In other words, not just their, their work. And it should be not based upon just their demographics, which will tell you their age and their income, but upon the things that they choose to do. That's what you need. Not everyone wants and needs the same thing from their healthcare. If you understand what they do want or what they perceive they want, your marketing will will work much better.

[00:08:00] You will be able to offer services that will fit with the population that is there. Now, you may assume already that you know this well. You probably know a lot, but I want to give you a fuller picture by painting a psychographic profile of an. The assumption is that knowledge will attract people who live and work in your area by offering the right mix of services for them.

But this research is not often done by your competitors. You should know that the dominant market segments that live and work in your area are going to be different from each other, and they'll be. Marketers recognize 65 different lifestyles, not just one or two or the original nine. There's more complexity to a target market or the population that dominates an area, and you need to know it.[00:09:00]

You can tell what they are, or we can tell you what these are and how to act upon them. There are factors that you need to. Now researchers posited, there were seven key constructs that were fundamental in getting people to act to get care. You see, it's one thing to have an idea who the people are, but it's much more complex to figure out how to move the needle, how to get people to do something, and that is, uh, revealed in what we call the health belief.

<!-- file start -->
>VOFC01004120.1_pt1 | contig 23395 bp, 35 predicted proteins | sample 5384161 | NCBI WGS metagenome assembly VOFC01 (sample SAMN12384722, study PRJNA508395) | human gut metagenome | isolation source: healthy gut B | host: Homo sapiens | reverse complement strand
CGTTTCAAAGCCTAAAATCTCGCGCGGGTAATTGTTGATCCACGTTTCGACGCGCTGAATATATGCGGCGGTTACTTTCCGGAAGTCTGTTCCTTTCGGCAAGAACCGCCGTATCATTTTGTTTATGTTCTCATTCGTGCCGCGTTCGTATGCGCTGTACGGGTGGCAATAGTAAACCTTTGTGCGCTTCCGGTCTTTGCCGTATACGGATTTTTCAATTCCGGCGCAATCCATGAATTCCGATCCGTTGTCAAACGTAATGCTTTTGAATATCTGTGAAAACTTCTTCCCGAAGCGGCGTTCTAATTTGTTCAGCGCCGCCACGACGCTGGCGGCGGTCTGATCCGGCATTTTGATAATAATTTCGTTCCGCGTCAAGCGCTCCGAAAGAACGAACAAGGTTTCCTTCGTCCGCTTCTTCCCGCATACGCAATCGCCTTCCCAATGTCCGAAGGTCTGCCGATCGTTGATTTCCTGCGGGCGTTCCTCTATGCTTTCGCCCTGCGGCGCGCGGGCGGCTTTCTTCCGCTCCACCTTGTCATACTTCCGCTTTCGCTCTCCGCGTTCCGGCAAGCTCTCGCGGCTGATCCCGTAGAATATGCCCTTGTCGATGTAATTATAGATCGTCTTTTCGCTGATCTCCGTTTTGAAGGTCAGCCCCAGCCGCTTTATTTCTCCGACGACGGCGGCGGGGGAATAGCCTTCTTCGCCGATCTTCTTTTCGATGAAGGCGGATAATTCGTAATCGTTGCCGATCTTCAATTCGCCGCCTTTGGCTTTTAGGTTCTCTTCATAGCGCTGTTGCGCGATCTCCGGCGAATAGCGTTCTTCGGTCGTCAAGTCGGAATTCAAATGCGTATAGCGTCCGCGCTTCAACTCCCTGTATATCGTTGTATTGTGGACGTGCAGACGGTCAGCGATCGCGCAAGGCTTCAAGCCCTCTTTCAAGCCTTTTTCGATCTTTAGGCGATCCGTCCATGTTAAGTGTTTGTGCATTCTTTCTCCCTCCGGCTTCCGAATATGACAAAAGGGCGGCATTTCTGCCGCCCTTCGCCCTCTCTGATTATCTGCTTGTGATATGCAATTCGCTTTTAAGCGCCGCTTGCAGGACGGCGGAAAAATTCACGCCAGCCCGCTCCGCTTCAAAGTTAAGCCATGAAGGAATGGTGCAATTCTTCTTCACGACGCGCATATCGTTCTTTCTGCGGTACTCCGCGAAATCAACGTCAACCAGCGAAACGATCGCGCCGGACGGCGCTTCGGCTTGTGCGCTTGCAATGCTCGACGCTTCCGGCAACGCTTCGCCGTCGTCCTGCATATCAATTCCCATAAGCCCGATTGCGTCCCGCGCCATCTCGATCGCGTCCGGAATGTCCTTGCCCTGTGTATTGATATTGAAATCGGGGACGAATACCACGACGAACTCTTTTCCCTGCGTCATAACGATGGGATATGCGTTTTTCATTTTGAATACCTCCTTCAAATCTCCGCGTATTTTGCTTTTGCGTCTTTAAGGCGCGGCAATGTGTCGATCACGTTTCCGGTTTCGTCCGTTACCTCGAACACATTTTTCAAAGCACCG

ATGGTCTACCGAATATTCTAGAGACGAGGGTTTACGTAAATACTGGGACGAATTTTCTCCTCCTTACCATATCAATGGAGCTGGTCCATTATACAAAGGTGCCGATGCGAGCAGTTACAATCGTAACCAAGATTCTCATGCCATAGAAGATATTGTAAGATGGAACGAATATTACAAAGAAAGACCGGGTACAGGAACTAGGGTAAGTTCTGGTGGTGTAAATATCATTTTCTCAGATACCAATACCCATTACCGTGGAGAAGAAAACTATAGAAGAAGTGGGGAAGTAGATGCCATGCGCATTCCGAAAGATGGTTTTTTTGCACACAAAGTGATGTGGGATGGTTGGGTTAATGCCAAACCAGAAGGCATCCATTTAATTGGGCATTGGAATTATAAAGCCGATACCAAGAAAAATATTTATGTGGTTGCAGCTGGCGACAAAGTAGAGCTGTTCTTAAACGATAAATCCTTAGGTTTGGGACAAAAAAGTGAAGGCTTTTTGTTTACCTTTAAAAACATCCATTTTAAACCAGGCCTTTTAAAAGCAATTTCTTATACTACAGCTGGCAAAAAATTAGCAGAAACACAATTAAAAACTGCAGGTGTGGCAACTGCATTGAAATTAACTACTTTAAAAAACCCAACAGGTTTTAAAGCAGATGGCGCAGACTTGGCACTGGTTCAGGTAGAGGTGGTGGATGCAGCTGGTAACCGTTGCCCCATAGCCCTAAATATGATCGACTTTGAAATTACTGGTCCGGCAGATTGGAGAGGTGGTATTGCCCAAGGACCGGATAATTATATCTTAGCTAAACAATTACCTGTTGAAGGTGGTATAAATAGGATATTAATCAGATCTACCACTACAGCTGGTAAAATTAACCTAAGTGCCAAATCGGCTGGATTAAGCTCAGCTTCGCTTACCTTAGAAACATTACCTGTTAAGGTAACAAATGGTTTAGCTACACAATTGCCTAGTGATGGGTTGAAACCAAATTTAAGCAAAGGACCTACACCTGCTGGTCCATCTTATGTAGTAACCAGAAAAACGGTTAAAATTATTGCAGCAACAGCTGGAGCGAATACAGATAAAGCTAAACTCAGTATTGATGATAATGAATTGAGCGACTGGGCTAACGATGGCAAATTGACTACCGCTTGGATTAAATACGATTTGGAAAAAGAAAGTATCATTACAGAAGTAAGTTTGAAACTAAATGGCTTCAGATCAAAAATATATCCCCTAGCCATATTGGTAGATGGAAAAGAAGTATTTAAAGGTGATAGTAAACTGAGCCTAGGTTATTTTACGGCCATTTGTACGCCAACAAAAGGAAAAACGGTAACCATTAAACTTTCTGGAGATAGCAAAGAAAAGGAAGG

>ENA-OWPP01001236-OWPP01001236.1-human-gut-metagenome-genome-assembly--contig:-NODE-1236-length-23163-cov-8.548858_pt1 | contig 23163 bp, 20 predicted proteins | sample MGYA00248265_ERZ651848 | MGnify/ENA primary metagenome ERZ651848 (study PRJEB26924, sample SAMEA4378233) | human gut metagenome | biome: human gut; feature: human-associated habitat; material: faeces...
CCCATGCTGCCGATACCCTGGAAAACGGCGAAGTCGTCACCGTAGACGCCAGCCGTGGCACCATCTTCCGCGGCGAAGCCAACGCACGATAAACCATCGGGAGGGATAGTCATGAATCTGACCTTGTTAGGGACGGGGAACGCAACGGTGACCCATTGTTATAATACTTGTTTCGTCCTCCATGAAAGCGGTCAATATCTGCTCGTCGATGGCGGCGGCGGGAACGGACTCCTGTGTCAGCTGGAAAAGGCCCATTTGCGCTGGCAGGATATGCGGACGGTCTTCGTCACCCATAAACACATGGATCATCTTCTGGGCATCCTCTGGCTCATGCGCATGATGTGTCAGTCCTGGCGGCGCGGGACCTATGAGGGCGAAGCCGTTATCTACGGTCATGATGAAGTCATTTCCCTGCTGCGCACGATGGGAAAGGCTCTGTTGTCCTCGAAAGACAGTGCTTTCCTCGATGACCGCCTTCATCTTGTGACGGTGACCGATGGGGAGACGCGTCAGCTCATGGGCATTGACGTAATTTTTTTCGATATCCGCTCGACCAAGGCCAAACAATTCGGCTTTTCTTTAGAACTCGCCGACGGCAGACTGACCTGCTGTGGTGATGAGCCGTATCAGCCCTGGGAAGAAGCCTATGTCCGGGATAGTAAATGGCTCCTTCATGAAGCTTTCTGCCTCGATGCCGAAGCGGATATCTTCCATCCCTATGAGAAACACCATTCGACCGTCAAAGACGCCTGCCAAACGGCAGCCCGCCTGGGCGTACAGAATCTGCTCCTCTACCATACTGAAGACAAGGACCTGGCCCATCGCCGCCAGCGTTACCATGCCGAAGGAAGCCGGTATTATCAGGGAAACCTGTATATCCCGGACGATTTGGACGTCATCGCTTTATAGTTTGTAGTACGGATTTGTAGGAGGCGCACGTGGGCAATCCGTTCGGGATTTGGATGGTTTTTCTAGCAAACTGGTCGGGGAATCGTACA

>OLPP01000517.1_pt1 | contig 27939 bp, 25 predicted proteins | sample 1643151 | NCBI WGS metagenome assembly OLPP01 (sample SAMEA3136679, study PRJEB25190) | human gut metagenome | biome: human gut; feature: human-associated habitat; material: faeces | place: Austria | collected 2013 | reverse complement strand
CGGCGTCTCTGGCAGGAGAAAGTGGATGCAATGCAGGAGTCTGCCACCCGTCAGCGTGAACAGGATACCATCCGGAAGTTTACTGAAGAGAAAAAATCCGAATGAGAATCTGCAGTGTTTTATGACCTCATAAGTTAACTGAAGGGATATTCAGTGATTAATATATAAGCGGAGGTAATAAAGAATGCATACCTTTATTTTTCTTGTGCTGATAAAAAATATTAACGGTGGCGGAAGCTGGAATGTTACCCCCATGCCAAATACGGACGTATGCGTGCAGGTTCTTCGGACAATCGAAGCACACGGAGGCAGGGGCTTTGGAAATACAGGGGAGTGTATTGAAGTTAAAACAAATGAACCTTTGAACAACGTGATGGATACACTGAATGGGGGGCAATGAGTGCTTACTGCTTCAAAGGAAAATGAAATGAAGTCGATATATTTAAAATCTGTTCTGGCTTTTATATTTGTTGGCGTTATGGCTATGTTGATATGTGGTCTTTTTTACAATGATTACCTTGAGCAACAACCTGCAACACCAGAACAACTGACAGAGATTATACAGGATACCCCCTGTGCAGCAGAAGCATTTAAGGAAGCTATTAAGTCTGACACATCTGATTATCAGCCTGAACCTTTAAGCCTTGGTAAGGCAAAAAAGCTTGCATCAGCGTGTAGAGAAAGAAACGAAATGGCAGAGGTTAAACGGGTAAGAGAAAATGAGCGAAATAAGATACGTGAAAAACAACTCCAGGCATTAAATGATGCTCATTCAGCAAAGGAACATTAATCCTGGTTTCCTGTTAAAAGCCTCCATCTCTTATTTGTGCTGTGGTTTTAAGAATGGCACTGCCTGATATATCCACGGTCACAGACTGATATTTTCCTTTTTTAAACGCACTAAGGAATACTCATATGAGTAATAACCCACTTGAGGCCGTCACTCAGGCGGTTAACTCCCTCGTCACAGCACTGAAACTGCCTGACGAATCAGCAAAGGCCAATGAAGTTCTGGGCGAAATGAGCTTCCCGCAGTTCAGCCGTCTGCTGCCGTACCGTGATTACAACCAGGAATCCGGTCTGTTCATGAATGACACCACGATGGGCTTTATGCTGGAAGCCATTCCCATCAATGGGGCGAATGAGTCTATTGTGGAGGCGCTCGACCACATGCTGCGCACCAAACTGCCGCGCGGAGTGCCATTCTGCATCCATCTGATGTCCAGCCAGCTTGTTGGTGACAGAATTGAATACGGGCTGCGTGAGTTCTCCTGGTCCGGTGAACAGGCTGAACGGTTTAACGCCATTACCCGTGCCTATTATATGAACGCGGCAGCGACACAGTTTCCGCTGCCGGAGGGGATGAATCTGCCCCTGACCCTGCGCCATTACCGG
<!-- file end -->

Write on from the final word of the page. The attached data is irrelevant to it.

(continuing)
I strongly recommend you Google it. Each applies to a different lifestyle or a psychographic segment that research finds. Now, Dr. Irwin Rosenstock was a social psychologist and he came up with these [00:10:00] seven constructs in healthcare. Did decide, uh, or to determine whether people will go to a doctor to seek certain.

Well, let me give an example. Perceived susceptibility. If the population believes that there is a disease or a condition that they're going to get, and it's perceived as being severe, there are a lot of people who come to the office, but this isn't just for life and death decisions. This is for dentistry and dermatology and many other healthcare practice.